Presentation: Big Data and the Future of Business Analytics

Last week our Managing Director, John-Paul Della-Putta, presented to the Chartered Accountants Australia + New Zealand organisation in Adelaide, on the topic of Big Data and the Future of Business Analytics as part of their popular Building Knowledge series. 
 
With just over 70 people in attendance, the vast majority were chartered accountants working in commercial businesses, where big data and how to apply analytics in a business is a fast growing hot topic.
 
Many businesses have access to a multitude of data, many are collecting it, but most still don't know what to do with it, or where to start.
 
John-Paul's presentation provided a helpful overview of Big Data:

  • defining what Big Data is
  • the evolution of Analytics 1.0 to 3.0
  • the different types of analytics
  • the 3 Vs of Big Data
  • becoming analytics driven, and
  • a number of Analytics, Big Data examples and predictions for the future

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Following the presentation, there was a panel discussion between John-Paul, Managing Director from Advance, Randall South, Commercial Manager from Henschke Wines, and Susan McDonald, Group Business Improvement Manager from Detmold Group.

Advance are currently working with Henschke Wines to develop a custom analytics dashboard to improve their operations and strategic decision making.

Traditionally we’ve had a myriad of spreadsheets and we’ve used fairly typical wine industry software.

We’ve decided to try and improve the way we report on things through a BI dashboard tool.

Our goal is to speed up our reporting and provide consistency, [to] improve how we report and how we react to things. To get away from spreadsheets and enable us to make decisions very quickly.
— Randall South

This tool will not only speed up reporting, allowing Henschke Wines to begin reviewing monthly reports on the first day of the new month, rather than waiting first to assemble it, but also allow Henschke Wines to make data driven decisions regarding where to stock different wines. This will not only improve sales, but stock inventory, management and delivery.

Our industry changes so quickly and we need to stay on top of performance and  whether we are heading in the right direction or whether we need to change.

[We are] tackling sales first, and then we plan to roll this out to our financial reporting.
— Randall South

Susan also provided some valuable insight to the process she took when implementing a new analytics system.

When I started, the business had an objective to speed up end of month reporting and to move away from Excel.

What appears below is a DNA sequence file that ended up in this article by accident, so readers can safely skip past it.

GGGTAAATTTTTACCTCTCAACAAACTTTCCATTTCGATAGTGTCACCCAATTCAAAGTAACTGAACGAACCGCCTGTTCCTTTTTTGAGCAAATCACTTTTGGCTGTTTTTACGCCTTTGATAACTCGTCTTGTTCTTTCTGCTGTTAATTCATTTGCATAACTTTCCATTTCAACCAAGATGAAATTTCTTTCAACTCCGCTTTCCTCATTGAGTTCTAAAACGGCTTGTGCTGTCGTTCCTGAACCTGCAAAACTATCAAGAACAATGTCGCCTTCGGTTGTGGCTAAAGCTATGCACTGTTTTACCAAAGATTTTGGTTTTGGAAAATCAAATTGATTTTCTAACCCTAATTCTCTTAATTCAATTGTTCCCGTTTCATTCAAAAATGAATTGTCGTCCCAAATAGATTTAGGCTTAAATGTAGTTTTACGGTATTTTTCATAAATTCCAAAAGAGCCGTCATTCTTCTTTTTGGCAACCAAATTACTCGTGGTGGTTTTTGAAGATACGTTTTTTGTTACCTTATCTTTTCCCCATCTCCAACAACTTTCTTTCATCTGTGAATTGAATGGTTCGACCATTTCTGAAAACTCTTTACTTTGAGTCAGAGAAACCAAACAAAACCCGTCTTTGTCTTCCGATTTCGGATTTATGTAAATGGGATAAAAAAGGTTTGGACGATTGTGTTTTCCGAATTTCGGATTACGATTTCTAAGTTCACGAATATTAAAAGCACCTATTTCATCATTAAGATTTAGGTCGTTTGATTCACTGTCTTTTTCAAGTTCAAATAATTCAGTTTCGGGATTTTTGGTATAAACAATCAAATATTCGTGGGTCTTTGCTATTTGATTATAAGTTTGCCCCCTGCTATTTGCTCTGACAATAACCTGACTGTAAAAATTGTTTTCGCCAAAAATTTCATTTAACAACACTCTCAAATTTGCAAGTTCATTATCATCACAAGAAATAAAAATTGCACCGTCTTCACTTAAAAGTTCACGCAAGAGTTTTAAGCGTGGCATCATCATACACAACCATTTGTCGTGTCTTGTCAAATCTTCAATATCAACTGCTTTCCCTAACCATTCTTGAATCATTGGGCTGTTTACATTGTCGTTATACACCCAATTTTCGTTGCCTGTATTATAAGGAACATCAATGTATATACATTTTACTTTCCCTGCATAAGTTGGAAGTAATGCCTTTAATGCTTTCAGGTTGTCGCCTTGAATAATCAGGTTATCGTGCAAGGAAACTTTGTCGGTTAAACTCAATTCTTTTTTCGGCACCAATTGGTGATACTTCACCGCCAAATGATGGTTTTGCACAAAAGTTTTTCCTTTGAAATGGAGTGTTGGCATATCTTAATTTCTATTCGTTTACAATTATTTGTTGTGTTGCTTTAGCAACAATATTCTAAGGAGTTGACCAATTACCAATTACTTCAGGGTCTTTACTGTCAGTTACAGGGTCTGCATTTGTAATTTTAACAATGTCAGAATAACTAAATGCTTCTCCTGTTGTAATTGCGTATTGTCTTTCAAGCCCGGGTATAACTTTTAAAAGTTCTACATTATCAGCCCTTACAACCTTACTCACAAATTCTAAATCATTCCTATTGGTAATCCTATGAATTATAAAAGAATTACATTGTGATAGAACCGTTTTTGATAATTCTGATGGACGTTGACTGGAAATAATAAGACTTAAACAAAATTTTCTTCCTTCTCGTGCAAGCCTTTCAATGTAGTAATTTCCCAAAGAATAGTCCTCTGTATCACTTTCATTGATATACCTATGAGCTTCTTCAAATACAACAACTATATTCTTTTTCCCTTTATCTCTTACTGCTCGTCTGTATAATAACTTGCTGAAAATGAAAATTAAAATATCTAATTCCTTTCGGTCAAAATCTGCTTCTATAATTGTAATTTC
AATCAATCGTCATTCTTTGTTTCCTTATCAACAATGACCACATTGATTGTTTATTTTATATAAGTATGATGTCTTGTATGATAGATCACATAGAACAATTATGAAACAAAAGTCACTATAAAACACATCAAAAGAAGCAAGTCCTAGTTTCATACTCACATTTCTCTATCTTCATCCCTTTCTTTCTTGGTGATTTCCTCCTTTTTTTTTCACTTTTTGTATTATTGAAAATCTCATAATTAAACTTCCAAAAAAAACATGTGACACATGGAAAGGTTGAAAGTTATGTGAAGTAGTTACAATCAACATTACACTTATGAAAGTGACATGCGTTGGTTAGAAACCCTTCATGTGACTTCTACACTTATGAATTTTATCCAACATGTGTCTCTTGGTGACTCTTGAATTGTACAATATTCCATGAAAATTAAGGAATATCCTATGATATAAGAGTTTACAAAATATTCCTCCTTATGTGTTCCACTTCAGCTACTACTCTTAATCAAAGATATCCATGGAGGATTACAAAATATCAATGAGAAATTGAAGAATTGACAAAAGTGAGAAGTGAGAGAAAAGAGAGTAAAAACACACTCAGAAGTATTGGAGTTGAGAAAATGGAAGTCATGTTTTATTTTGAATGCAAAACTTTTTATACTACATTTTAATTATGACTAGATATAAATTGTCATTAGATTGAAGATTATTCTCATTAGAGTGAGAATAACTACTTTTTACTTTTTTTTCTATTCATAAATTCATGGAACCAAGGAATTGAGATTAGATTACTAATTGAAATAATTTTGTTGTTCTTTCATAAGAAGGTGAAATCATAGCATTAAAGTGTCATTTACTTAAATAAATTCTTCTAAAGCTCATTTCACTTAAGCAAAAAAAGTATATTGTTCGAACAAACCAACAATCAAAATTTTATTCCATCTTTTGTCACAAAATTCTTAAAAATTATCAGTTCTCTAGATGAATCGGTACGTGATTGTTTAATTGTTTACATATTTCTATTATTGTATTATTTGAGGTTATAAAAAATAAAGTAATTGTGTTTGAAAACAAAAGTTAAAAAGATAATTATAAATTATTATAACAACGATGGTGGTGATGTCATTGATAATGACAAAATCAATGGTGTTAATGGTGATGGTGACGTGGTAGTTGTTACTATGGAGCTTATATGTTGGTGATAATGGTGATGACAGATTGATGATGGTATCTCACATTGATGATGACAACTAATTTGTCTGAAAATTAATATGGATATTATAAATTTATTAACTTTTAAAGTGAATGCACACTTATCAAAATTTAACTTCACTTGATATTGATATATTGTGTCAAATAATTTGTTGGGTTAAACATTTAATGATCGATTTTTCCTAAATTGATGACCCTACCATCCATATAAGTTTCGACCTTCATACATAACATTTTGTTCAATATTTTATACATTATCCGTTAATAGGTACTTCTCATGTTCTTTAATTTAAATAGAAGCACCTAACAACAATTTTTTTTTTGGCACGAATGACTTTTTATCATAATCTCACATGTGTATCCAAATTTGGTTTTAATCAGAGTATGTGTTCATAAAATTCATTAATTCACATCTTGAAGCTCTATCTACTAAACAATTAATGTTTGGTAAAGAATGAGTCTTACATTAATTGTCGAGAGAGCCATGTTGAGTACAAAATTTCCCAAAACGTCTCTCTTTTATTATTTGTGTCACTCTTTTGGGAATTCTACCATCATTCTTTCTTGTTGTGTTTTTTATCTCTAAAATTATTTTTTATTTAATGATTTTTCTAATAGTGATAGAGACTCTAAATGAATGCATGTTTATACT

I also had an agenda to move away from 80 percent data capture, 20 percent analysis to 20 percent data capture and 80 percent analysis.

I became instantly 4 times more productive [from this approach] and an incidental benefit was the data integrity has improved out of sight.
— Susan McDonald

Susan recommends thinking broadly about the features you and your organisation require, for example, ease of use.

When a tool needs to be rolled out to a large number of users – and you want them to use it – it should be intuitive, encouraging self learning, beyond the initial training.

She also recommends having patience, allowing time for delivery, saying that it is better to overestimate how long it will take, to help manage expectations. It is also essential to consider carefully reporting dates, for example whether data needs to be managed across different calendar periods and time and date zones. This can all be managed by business analytics software, but should be a known factor from the start.

John-Paul shared his experience that for an organisation implementing analytics software for the first time, it is better to not do too much too soon.

Rather, focus on smaller priorities, that can quickly show potential and deliver results, then build from there. For example, start with financials and daily sales, these are useful and effective reports to begin with and we have something to compare our dashboard to.

The panel wound up with an interesting discussion initiated from an audience question about the drivers towards implementing Business Intelligence software.

In many cases, the decision is forced by a problem in the business, for example loss of a major client, or an internal error that has dramatic financial or business implications.

While this is true for some, there are a growing number of businesses who are implementing business analytics tools proactively, allowing them to remain competitive, and following an internal continual improvement culture.

Why did we want to do it? [Use a BI platform]. Just stopping the static reporting, we all have examples of reports prepared in our business that someone asked for 3 years ago and we’ve never stopped doing them. 

What BI platforms [do is] enable you to answer a question, a different question every single day and you can’t do that from static reporting.
— Susan McDonald

Thank you very much to Chartered Accountants Australia + New Zealand for having us, and to everyone who attended.

If you would like more information about the presentation, or would like to discuss Big Data and Business Analytics options for business, please contact us.